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In this experiment, a mechanism is prepared to observe the refraction of light and calculate refractive index of water

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Introduction

REFRACTION OF LIGHT

CANDIDATE’S NAME:

BAŞAK BAYRAMBAŞ

INSTRUCTOR’S NAME:

MİNE GÖKÇE ŞAHİN

PARTNER’S NAME:

BATU AYTEMİZ

CRITERIA TO BE EVALUATED:

Data Collection & Processing, Conclusion & Evaluation

INTRODUCTION

        In this experiment, a mechanism is prepared to observe the refraction of light and calculate refractive index of water according to the data taken from the experiment.

Refraction means the bending of a wave resulting from a change in its velocity as its moves from one medium to another. Since the frequency of a wave cannot change, independent of the source changing its frequency when it originally emits a wave. This change in wave velocity must result from a change in its wavelength in the second medium.[1]

image30.gif

As shown in the diagram, when the waves encounter an oblique interface, both their direction and wavelength change. In the instance illustrated, the wavelengths shorten and the reflected rays “bend toward the normal” as the wave enter the shallow or slower medium: image00.png

To quantify the degree of refraction, a dimensionless quantity called index of refraction (n) is introduced.

n=c/v

where;

c: speed of light in a vacuum

v: average speed of light in the optically dense medium

n: medium’s index of refraction

Some common indices of refraction for a midrange wavelength of light (589 nm, a prominent line in the emission spectrum of sodium) are:

vacuum

1.00000

fused quartz

1.46

air (STP)

1.00029

crown glass

1.52

water (20ºC)

1.33

polystyrene

1.55

acetone

1.36

carbon disulfide

1.63

ethyl alcohol

1.36

flint glass (heavy)

1.65

sugar solution (30%)

1.38

sapphire

1.77

sugar solution (80%)

1.49

diamond

2.42

As it is shown in the table above refractive index of matters are constant.

DATA COLLECTION & PROCESSING

Trials

θ (Air)(±1.0)

θ (Water)(±1.0)

0

0.0

0.0

1

18.0

13.0

2

19.5

15.0

3

30.0

23.0

4

33.5

25.0

5

46.0

32.0

6

50.0

35.0

7

65.0

43.0

...read more.

Middle

4

0.55

0.42

0.01

0.02

5

0.71

0.52

0.01

0.01

6

0.76

0.57

0.01

0.01

7

0.90

0.68

0.01

0.01

Table 2: Sine of angles of light with y-axis in medium of air and water for each trial

Uncertainty calculation of sine of angles which are shown above in Table 2:

image01.png

For Trial 1:image02.png

Snell’s Law:

When the light passes from one transparent medium to another, it bend according to Snell’s law which states that;[2]

image03.png

  • n: refractive index (optical density) of the medium

sinimage04.png

  • : sine of the angle with y-axis

image05.png

image06.png

image07.png

image08.png

        Since the refractive index (optical density) of air is equal to 1 (image09.png

, refractine index of water image10.png

 is equal to sine of angle of light in medium of air (image11.png

 over sine of angle of light in medium of water (image12.png

.

image13.png

        That’s why slope of the graph image14.png

 vs image15.png

 gives the approximate value of refractive index of water image10.png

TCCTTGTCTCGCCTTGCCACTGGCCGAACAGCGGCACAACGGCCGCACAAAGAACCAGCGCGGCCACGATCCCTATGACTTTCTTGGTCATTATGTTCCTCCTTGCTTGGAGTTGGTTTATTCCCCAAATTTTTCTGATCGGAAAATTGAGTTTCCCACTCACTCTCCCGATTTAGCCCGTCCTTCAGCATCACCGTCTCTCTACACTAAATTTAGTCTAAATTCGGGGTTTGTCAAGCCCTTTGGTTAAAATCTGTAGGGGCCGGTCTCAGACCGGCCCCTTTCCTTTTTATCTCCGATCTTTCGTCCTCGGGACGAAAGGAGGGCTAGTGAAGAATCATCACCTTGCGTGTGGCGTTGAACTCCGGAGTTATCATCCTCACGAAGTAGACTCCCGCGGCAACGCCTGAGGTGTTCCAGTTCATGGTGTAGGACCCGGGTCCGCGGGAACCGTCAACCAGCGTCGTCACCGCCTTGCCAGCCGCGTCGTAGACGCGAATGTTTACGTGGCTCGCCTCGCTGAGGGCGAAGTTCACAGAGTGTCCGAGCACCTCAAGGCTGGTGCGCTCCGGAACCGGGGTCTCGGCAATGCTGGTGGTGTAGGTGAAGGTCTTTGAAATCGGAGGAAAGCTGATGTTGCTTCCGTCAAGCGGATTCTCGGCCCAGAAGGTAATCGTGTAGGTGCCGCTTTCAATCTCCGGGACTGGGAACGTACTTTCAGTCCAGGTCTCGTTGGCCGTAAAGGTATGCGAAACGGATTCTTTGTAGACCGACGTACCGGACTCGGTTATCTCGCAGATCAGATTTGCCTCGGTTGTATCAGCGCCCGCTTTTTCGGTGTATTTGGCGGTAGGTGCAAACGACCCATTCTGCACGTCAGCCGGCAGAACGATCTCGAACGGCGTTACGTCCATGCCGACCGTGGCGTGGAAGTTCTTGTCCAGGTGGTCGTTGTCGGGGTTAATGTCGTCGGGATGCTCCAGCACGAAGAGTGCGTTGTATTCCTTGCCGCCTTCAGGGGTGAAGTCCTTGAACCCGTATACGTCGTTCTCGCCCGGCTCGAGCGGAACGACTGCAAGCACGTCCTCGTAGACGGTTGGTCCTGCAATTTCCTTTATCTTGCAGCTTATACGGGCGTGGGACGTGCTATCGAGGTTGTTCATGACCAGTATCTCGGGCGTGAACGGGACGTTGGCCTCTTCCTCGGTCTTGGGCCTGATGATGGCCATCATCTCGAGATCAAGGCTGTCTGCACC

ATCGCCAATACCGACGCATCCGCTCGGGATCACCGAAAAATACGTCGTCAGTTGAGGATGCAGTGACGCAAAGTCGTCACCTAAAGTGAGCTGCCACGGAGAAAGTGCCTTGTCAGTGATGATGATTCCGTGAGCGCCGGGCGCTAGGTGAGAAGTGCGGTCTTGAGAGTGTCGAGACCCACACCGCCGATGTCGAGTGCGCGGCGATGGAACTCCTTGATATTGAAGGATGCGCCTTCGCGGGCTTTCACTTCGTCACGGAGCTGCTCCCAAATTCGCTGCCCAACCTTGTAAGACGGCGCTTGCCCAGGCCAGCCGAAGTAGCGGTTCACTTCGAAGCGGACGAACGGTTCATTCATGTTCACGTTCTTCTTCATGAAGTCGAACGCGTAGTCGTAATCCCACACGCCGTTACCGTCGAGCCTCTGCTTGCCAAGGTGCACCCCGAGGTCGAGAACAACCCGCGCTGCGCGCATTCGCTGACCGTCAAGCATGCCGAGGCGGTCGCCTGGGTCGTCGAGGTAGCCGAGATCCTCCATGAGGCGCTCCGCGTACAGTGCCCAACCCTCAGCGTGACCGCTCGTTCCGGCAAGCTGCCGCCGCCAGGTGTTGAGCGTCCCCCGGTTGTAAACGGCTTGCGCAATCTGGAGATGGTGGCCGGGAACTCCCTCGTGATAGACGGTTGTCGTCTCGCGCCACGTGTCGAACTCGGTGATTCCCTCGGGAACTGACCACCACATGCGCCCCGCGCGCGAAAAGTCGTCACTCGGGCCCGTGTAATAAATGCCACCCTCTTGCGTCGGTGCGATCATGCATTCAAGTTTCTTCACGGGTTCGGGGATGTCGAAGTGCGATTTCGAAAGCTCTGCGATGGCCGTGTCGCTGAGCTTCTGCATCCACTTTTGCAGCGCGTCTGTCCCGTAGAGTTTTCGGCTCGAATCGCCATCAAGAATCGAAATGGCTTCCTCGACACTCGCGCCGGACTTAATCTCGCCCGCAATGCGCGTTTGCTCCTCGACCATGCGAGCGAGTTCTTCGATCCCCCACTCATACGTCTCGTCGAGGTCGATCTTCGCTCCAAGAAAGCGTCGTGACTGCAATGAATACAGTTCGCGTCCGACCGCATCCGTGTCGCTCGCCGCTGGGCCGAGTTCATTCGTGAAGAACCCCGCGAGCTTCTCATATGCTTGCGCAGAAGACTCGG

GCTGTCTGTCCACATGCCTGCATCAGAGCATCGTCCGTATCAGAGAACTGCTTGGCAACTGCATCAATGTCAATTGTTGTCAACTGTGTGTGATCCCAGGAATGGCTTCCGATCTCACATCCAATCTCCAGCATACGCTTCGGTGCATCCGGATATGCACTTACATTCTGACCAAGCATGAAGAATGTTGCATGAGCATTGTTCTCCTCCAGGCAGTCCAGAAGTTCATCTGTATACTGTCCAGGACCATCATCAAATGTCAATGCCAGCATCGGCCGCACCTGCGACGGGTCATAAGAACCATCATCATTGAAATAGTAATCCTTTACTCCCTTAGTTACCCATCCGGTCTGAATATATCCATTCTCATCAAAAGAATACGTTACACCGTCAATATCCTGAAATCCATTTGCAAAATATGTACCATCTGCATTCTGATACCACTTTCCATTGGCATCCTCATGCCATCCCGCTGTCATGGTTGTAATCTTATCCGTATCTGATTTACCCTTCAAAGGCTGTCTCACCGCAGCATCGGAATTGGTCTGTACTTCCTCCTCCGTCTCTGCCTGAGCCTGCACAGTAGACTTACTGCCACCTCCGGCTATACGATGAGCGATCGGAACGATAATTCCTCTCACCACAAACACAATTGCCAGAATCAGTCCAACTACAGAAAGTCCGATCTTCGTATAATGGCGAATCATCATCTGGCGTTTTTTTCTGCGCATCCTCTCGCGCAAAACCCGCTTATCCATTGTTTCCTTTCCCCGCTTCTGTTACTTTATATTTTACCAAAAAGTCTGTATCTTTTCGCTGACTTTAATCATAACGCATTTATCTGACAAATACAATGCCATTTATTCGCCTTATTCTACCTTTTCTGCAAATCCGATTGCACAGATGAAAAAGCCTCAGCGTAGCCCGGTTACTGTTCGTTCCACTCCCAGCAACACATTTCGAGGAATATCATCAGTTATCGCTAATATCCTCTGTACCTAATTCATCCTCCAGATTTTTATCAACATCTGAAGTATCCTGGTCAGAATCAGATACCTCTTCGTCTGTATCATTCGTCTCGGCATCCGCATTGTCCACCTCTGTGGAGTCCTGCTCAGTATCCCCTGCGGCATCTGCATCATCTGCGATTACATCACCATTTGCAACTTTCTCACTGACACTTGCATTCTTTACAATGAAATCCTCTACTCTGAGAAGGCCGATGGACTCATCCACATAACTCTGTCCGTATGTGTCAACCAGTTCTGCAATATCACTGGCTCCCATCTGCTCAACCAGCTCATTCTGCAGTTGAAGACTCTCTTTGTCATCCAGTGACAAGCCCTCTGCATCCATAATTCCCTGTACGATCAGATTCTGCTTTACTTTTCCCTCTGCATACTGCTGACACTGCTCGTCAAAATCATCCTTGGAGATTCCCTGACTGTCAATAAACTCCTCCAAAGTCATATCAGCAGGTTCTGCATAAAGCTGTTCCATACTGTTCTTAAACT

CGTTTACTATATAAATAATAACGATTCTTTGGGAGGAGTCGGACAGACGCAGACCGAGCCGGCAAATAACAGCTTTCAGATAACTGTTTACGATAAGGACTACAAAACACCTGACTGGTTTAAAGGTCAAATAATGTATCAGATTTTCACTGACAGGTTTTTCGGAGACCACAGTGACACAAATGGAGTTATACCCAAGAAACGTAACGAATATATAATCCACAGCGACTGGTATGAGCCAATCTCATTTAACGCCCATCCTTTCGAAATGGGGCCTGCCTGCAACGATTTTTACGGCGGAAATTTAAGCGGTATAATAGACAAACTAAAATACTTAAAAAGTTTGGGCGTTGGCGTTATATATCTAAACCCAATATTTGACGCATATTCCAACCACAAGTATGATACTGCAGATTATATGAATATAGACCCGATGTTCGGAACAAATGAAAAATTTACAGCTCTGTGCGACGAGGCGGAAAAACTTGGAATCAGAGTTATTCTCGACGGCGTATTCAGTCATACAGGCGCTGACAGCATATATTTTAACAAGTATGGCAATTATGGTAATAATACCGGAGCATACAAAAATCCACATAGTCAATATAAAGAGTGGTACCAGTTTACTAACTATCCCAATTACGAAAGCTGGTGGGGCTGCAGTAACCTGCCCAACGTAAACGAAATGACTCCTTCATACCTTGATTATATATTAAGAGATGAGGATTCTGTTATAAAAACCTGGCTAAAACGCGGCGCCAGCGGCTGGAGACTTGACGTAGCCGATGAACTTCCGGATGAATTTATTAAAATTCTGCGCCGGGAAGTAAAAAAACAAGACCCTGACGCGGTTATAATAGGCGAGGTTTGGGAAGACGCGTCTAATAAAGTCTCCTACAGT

.

Figure : Graph of image14.png

 vs image15.png

image31.png

        Since image14.png

 is proportional to image15.png

, the graph which is given above is linear.

        According to the graph above, slope of best fit line gives the experimental value of refractive index of water, slope of worst line with greatest slope gives the maximum value of refractive index of water and the worst line with least slope gives the minimum value of refractive index of water in this experiment.

image16.png

Uncertainty of refractive index of water image17.png

:

image18.png

image19.png

Percentage error calculations:

image20.png

CONCLUSION & EVALUATION

        In this experiment, refractive index or in other words optical density of water (image21.png

 is aimed to be found by the help of parallax method.

...read more.

Conclusion

laboratory or field devices for the measurement of an index of refraction usually takes measurement for standard temperature (298.15K/25°C).[7] That’s why, making experiment at standard temperature gives better results. Moreover, refractive index of vacuum which is a measurement of standard temperature is taken used during the calculations. Therefore, during the experiment paying attention to the temperature and trying to make it constant at 25°C makes the results better.

        Another limitation is the thickness of the needles. Using thick needles can be misleading for the results of the experiment by affecting observations of refraction. So, thinner needles can solve that error source.

WORKS CITED PAGE

  1. http://dev.physicslab.org/Document.aspx?doctype=3&filename=GeometricOptics_refractionLight.xml
  2. http://interactagram.com/physics/optics/refraction/
  3. http://www.ndt-ed.org/EducationResources/CommunityCollege/Ultrasonics/Physics/refractionsnells.htm
  4. Giancoli, physics, sixth edition, Pearson Education International
  5. http://hyperphysics.phy-astr.gsu.edu/hbase/geoopt/refr.html
  6. http://www.physicsclassroom.com/class/refrn/u14l1d.cfm
  7. http://webapps-new.utsc.utoronto.ca/chemistryonline/refractive.html

[1]http://dev.physicslab.org/Document.aspx?doctype=3&filename=GeometricOptics_refractionLight.xml

[2]http://interactagram.com/physics/optics/refraction/

[3]http://www.ndt-ed.org/EducationResources/CommunityCollege/Ultrasonics/Physics/refractionsnells.htm

[4] Giancoli, physics, sixth edition, Pearson Education International

[5]http://hyperphysics.phy-astr.gsu.edu/hbase/geoopt/refr.html

[6]http://www.physicsclassroom.com/class/refrn/u14l1d.cfm

[7]http://webapps-new.utsc.utoronto.ca/chemistryonline/refractive.html

...read more.

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